March 26, 2020

Weep Not For Abba Kyari And Co - Abimbola Adelakun


Abimbola Adelakun explains that this novel coronavirus is no respecter of power, and that is what makes it highly remarkable. On Tuesday, the news broke that the Chief of Staff to the Nigerian president, Abba Kyari, tested positive for COVID-19. Three of his aides reportedly also tested positive. Same Tuesday, it was announced that the Bauchi State governor, Sen. Bala Mohammed, also tested positive. Then, there is the son of former Vice President, Atiku Abubakar, whose test result was announced on Saturday. Given how many people close to them they might have huddled before diagnoses, we will never know how far and wide they spread the virus.
About a year ago, The Avengers’ Endgame was all the rage. Looking at how art seems to be mimicking life, we can draw a parallel with the present time. The film’s villain, a genocidal warlord called Thanos, tried to rid the universe of half of its population. Today the world faces a similar enemy in the guise of a virus called COVID-19. From Nigeria to virtually every country in the world, the pandemic ravages and it is projected to infect a substantial part of the human population. This disease is dangerous, not just for the potency of its sting but because it is a leveller. From the powerful to the disempowered, the wise to the witless, all are imperilled by this invisible enemy. Who could have thought the day would come when rich and poor countries of the world would be threatened by an equal opportunity killer that is not even the nuclear bomb? And who would have thought that sick Nigeria’s elites would be trapped in their own country?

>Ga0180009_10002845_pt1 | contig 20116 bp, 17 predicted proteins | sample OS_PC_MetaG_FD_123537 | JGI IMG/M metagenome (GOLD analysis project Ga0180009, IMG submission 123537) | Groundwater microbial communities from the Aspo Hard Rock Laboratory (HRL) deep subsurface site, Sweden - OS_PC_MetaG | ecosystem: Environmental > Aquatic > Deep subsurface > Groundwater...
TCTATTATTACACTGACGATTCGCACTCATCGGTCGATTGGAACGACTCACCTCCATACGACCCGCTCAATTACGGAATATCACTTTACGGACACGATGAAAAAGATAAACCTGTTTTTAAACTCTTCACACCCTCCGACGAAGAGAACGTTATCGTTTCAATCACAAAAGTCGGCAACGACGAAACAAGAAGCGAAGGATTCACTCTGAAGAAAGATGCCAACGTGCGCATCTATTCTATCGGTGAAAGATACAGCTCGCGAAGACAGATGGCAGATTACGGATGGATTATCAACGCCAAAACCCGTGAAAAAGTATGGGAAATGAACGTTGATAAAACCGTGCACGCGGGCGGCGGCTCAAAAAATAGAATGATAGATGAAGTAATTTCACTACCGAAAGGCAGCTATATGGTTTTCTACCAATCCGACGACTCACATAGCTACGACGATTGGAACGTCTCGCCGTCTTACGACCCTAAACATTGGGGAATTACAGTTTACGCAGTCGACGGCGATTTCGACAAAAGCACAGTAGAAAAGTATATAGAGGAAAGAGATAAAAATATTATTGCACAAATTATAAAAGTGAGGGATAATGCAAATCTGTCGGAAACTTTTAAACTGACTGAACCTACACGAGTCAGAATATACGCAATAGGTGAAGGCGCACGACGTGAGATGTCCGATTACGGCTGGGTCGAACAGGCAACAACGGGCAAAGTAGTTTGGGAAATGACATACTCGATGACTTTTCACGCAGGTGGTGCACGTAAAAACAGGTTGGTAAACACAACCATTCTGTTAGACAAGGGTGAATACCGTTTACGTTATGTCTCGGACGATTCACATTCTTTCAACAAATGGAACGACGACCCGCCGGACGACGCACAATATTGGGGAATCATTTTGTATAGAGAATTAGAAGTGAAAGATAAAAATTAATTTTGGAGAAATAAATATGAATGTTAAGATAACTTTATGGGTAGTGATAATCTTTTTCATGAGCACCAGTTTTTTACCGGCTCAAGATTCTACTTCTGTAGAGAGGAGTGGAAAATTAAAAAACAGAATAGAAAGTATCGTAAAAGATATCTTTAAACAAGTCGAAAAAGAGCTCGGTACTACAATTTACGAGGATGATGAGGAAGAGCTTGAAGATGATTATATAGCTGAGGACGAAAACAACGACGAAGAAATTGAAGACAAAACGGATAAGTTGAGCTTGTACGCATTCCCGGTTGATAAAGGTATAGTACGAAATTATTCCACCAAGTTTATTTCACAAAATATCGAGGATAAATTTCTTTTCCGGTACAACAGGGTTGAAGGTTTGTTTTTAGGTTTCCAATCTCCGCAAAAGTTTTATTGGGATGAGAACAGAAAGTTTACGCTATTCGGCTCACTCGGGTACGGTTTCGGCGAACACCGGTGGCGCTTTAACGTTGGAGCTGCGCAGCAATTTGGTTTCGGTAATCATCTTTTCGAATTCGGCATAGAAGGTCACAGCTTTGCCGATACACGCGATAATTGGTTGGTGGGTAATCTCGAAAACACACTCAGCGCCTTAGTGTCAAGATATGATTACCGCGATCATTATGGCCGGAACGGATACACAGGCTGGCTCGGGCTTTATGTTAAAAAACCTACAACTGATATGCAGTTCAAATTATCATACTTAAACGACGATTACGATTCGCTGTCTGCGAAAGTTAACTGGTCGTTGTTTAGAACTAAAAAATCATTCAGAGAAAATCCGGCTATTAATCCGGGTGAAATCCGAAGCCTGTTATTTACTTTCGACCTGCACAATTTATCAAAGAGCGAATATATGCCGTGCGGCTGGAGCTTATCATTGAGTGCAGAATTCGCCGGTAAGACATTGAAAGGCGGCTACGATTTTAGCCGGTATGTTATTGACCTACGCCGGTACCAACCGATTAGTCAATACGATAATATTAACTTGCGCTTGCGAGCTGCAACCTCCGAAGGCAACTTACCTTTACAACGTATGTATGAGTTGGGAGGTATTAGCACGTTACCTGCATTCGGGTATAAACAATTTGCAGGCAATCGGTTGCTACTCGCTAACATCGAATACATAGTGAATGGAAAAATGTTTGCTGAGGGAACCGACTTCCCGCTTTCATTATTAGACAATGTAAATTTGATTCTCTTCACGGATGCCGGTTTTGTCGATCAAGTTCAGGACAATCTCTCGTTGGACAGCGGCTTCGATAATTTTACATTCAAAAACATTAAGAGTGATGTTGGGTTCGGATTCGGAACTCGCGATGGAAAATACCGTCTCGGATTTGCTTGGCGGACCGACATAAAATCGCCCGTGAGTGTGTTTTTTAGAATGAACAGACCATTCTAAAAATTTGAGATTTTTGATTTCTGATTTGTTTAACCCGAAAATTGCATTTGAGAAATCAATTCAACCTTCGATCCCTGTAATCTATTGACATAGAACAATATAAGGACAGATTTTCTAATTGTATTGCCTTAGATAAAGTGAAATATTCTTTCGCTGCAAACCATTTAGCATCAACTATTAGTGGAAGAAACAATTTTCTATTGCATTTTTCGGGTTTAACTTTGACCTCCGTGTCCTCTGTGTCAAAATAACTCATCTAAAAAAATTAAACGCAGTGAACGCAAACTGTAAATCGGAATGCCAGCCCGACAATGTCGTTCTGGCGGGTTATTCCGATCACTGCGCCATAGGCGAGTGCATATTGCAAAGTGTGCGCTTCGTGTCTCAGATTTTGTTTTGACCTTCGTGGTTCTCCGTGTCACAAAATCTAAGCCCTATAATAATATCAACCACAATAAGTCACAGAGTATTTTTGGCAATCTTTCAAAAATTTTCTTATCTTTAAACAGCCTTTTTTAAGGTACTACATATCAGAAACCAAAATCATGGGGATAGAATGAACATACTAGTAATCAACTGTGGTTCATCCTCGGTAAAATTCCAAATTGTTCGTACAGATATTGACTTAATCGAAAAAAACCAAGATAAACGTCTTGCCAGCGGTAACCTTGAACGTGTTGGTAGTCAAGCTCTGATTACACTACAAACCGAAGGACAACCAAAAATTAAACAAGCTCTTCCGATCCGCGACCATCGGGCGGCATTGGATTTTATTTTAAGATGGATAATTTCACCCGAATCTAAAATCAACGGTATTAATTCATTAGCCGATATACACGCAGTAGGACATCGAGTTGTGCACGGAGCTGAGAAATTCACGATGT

Our leaders probably thought themselves invincible and that probably explains their initial attitude to the pandemic.
Here is an example of the slack in their thinking: Earlier this month, members of the House of Representatives resolved to suspend plenary for two weeks to prevent the spread of COVID-19 in the National Assembly. Without recourse to a scientific understanding of how the virus spreads so they could prepare a coherent containment plan for the nation they pretend to serve, they closed shop and went on holiday. Some 17 days later, according to the letter supposedly signed by Kyari to the Speaker of the House of Representatives, Femi Gbajabiamila, these same lawmakers have been arrogantly refusing to subject themselves to legitimate screenings at the airport.

In summary, the lawmakers ran away from their duty posts because of the fear of COVID-19, but they would not adhere to basic rules that could have protected the nation from the contagion their bodies might be harbouring. In one sense, they did not see the irony of their different responses to the threat of the virus because they are a lawless, thoughtless, and uncoordinated bunch. In another sense, their asystemic thinking is quite reflective of our attitude to planning in these parts. We do not often think of issues through in their complexity and we have not learned to build social systems and processes that are overlaid, such that the result in one area will generate a roborant effect on another.
As a society, we tend to react to multiple issues as if they are disparate. Without that sense of how one thing connects to another to produce a chain reaction, we keep trying to put out endless fires. That attitude has underprepared us to fight a virus whose mode of transmission operates, unfortunately, systemically.